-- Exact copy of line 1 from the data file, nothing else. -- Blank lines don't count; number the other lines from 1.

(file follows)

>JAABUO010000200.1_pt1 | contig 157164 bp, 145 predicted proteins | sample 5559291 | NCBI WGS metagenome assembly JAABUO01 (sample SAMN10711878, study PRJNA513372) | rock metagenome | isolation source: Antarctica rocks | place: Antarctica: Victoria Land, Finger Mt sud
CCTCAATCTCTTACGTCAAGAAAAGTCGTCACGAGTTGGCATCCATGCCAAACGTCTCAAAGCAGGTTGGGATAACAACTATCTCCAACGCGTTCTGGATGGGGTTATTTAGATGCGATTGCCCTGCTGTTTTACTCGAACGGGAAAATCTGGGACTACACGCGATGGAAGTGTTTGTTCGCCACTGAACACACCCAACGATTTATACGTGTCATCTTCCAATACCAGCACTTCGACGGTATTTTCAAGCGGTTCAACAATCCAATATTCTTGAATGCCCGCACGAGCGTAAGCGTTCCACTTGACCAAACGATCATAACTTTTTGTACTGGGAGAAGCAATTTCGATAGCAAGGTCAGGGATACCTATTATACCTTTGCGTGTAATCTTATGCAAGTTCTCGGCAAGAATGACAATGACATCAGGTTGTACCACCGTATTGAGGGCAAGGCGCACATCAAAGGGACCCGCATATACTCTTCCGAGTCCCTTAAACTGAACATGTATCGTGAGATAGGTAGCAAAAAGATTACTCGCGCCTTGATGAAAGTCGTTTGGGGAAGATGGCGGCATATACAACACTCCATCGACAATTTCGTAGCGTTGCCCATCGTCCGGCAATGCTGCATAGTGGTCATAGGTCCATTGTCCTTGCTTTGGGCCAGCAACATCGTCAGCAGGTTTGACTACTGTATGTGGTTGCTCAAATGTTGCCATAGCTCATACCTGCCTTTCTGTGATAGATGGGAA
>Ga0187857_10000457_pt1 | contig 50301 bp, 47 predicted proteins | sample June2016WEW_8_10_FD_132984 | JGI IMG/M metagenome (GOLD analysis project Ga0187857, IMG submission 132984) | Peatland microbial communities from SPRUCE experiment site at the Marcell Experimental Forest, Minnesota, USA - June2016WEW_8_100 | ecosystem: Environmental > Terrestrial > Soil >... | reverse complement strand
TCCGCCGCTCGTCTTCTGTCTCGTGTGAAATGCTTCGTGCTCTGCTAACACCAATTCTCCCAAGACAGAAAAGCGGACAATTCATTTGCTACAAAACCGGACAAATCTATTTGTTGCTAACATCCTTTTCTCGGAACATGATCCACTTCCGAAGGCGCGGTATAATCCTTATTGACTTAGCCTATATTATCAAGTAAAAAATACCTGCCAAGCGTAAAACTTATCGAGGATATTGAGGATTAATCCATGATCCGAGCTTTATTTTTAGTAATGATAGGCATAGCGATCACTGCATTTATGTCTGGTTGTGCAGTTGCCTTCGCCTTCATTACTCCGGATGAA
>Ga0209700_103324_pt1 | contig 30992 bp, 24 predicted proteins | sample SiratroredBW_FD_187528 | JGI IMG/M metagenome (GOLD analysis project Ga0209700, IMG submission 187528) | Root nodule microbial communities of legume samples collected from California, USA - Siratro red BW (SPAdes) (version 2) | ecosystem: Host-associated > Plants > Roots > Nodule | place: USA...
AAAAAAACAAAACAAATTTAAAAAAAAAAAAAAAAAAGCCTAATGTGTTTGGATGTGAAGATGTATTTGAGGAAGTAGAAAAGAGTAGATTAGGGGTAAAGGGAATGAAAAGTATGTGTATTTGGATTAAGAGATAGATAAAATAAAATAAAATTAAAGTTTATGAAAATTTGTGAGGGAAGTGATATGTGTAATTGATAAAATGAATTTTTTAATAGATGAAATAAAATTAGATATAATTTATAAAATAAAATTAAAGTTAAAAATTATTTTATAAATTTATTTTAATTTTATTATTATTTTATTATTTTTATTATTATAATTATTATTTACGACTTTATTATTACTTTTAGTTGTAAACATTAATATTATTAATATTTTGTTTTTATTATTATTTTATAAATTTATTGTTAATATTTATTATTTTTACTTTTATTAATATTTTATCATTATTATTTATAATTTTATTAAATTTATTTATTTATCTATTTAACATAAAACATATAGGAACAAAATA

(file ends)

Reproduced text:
>JAABUO010000200.1_pt1 | contig 157164 bp, 145 predicted proteins | sample 5559291 | NCBI WGS metagenome assembly JAABUO01 (sample SAMN10711878, study PRJNA513372) | rock metagenome | isolation source: Antarctica rocks | place: Antarctica: Victoria Land, Finger Mt sud